8. At the central government level, the supplementary budget for 2002 opens new credits to meet the expenditure requirements revealed by the audit without however any compensation by restraint in other areas. Nor is the income tax rebate fully offset by savings measures elsewhere. As a result, the central government deficit is now set to rise slightly above even the upper end of the range estimated by the audit. Public spending on health care has also been increased. These choices—while partly due to the electoral context—convey an improper signal about budgetary discipline. In the execution of this year's budget, every effort should therefore be made to curb expenditure so that the central government deficit remains below the level indicated in the supplementary budget and the general government deficit below 2.6 percent of GDP. Better-than-expected revenue performance—which depends largely on difficult-to-predict corporate income tax receipts—should not be used as an opportunity to relax such efforts.
9. Beyond 2002, fiscal consolidation needs to be pursued at a steady pace, using structural reforms to yield durable expenditure reduction—a necessary precondition for sustainable tax cuts, which will thus initially need to be put on hold. The long-term effects of ageing require that the general government balance move into a small surplus as soon as possible. By restricting real spending growth of the general government to about 1 percent per year—a demanding but feasible restraint that will necessitate discipline on social security spending, and in particular health care—the underlying general government balance should be improved by about ¾ percentage points of GDP annually until the required surplus is reached. In this context, the 0.2 percent real growth target for central government spending in 2003 is a good start as it reflects the authorities' intention to accommodate shifts in spending priorities within a tight budget envelope—though it does not correct slippage incurred in 2002. Around the path of fiscal consolidation, automatic stabilizers should be allowed to operate freely. Improvements in the budget balance due to above-trend growth, whether projected or actual, should not be seen as an underlying strengthening of the fiscal position. From this perspective, it would be prudent to base the 2003 budget on a realistic growth assumption and not to rely on higher-than-trend growth for the purpose of medium-term budgeting.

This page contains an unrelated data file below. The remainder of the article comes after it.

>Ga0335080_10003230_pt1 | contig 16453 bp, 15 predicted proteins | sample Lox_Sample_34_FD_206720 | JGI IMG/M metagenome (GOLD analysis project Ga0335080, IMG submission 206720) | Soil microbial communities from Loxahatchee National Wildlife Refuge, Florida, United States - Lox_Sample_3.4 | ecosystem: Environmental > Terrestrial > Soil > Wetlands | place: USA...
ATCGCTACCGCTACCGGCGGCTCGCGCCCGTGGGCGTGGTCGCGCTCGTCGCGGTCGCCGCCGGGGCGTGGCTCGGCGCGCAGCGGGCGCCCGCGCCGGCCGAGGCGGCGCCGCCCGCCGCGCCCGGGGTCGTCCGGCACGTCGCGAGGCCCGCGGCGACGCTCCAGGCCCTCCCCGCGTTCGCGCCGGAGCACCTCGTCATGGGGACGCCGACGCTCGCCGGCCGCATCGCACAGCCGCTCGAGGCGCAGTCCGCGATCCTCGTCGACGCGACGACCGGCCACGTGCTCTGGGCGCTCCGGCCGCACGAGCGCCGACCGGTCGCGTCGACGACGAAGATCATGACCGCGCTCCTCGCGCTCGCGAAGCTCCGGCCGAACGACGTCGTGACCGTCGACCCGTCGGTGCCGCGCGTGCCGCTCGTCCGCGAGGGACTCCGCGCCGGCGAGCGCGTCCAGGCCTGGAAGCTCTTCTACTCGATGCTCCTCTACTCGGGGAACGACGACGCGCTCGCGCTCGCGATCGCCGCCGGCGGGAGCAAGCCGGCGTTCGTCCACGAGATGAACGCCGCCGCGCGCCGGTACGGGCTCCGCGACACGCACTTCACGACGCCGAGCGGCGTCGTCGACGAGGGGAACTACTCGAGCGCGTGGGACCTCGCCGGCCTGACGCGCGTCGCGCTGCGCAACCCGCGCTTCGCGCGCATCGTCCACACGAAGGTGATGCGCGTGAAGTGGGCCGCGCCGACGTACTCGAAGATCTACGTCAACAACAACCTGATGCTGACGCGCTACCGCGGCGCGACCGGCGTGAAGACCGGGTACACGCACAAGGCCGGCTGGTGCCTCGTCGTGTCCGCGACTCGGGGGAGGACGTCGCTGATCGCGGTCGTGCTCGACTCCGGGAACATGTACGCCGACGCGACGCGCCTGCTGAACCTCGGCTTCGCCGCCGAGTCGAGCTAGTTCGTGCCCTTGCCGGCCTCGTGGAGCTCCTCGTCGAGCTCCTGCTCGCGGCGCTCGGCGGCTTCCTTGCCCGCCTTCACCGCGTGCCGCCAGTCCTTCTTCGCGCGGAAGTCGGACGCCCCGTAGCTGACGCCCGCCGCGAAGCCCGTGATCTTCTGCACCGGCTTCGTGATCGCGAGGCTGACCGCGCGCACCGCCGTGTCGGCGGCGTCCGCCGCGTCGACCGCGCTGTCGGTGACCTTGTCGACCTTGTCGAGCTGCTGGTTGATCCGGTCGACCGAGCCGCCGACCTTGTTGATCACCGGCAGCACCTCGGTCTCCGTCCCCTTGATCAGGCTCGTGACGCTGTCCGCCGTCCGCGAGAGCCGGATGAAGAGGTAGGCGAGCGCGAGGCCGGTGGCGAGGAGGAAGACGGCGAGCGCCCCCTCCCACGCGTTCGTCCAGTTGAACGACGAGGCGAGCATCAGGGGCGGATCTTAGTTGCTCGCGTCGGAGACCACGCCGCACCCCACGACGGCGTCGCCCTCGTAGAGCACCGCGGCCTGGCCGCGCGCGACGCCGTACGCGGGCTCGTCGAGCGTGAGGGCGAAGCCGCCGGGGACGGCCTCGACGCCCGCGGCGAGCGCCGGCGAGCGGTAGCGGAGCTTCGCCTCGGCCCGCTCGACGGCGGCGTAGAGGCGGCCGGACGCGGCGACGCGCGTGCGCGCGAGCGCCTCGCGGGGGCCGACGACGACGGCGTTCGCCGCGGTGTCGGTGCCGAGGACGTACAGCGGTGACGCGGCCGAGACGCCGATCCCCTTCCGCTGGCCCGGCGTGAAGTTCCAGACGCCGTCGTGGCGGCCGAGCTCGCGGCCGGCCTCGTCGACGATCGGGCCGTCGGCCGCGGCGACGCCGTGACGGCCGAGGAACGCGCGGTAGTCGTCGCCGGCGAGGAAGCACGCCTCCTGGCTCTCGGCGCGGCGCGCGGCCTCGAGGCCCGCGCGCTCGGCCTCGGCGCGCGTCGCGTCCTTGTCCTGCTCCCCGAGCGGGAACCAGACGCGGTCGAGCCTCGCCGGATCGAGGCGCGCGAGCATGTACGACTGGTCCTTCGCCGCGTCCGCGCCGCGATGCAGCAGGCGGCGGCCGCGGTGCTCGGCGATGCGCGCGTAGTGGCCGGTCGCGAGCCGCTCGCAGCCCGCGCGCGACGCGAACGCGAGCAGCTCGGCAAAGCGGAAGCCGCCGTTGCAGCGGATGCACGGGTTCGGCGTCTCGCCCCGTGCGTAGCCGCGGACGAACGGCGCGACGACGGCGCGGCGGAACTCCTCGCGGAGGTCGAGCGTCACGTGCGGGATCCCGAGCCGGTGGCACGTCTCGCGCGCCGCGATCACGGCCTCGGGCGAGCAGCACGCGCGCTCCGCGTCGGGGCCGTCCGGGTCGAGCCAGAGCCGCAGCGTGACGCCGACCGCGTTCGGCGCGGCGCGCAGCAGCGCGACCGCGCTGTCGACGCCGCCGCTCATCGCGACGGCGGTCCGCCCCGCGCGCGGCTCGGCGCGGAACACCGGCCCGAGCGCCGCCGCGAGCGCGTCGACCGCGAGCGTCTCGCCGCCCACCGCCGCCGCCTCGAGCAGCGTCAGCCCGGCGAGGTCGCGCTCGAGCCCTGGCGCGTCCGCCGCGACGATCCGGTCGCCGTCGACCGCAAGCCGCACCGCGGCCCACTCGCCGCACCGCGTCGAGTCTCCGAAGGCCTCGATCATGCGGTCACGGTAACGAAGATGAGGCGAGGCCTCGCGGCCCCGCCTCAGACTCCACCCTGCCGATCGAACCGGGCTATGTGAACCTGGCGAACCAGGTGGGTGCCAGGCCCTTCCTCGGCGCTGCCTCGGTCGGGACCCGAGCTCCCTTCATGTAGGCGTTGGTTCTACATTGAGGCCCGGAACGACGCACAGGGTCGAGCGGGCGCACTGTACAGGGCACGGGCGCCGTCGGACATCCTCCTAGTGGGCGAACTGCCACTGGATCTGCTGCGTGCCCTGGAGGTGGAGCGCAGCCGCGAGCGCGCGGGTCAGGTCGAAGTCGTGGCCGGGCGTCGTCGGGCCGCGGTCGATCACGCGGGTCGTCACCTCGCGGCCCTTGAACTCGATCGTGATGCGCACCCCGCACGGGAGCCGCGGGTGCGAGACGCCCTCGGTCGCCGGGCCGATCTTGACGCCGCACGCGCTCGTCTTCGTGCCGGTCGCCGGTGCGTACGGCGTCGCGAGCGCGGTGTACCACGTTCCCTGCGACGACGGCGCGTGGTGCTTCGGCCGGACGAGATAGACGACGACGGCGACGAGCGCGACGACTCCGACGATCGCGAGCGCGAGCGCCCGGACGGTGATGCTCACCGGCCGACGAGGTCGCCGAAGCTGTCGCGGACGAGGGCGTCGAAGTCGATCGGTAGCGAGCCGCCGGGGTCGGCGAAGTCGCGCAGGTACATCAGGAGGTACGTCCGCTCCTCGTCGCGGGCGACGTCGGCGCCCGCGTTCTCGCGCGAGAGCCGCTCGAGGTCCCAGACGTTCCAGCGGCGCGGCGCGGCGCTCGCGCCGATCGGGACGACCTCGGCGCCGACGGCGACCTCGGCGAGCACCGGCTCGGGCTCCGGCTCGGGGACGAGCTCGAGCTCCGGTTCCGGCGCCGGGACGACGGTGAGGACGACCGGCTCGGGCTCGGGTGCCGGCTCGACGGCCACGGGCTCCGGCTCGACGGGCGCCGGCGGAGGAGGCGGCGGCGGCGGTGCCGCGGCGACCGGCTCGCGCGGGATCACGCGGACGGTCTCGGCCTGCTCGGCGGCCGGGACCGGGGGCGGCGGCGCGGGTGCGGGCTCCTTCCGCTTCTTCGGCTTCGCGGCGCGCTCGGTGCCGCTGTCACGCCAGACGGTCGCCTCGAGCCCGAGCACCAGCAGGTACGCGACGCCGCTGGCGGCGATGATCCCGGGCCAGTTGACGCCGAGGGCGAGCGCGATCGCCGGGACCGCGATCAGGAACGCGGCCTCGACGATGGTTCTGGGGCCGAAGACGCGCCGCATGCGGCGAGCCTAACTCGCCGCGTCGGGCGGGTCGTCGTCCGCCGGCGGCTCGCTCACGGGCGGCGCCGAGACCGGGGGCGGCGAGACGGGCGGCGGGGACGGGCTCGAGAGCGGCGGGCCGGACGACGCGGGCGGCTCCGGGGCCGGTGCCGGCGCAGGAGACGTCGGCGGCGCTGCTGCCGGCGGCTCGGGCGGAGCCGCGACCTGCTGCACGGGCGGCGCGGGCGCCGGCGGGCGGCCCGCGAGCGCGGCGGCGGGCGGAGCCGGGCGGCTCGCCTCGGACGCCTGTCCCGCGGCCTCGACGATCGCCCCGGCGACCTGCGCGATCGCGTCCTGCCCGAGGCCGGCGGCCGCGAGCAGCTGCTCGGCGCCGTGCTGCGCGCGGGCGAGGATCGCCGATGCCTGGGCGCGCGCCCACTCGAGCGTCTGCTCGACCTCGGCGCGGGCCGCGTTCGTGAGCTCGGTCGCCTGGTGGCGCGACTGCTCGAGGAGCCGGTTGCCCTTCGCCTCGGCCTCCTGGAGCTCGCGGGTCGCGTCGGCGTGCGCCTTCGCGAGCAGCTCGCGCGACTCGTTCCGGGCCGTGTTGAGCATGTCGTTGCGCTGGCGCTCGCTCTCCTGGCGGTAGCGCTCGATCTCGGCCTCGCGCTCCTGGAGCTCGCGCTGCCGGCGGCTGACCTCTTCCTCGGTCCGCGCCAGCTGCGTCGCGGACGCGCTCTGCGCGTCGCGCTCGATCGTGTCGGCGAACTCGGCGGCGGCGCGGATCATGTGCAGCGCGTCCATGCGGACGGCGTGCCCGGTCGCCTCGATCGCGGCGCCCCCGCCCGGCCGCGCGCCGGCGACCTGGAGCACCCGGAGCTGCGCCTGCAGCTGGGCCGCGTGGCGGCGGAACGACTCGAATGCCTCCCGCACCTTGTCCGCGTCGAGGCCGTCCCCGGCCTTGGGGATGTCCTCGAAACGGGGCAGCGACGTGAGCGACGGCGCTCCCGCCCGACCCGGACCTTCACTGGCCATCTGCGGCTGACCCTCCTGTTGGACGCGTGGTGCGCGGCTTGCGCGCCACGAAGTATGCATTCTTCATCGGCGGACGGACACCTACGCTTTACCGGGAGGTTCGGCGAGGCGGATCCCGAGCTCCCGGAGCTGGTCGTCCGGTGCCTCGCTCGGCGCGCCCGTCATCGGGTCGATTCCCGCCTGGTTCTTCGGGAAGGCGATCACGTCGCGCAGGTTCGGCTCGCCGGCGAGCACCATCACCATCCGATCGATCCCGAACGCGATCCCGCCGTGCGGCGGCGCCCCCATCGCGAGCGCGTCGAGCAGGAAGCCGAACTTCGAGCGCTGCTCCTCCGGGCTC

10. Further strengthening the medium-term fiscal framework will be essential for successful fiscal consolidation. The forthcoming joint presentation of the 2003 budget and the next Stability Program to Parliament is a welcome step toward an improved integration of annual budgets and the medium-term fiscal framework, remedying a key shortcoming of the experience to date. We would also recommend that multi-year expenditure norms be defined in terms of the level of expenditure rather than its growth rate to ensure that overruns are corrected. Improving transparency by institutionalizing independent public finance audits and reducing the number of special funds, regimes, and accounting constructions in the sphere of social security is also desirable. To anchor medium-term fiscal policy, consideration should be given to setting long-term targets for the debt-to-GDP ratio.
11. An important aspect of the government's program concerns decentralization. The devolution of a number of responsibilities and means to the local level can lead to more effective and responsive government—the objectives that are indeed being sought—but decentralization is not without economic and budgetary risks. Attention will need to be paid that tax, transfer, and labor market programs at the local level are mindful of the need to continue to improve the functioning of the labor market. At the same time, devolution of fiscal autonomy will need to be done in a framework that clearly establishes roles, responsibilities and related accountability. Decentralization should also provide an opportunity for rationalizing the various levels of government.
12. We are in full agreement that a reduction in France's high tax burden will benefit potential growth. Nonetheless, to this end, the reduction will have to be well designed within a broad package of tax measures aimed at raising activity rates and strengthening competitiveness, rather than merely directed at boosting disposable income. Reducing high effective marginal tax rates for the low skilled will be essential and require coordination with social benefits reform. In this context, the PPE is a useful instrument and the planned removal of its bias against part-time work is welcome. To improve the environment for business and high-skilled labor, lowering marginal taxes on corporate and high labor income will also be important. Finally, a number of costly-to-collect taxes with low yields should be phased out.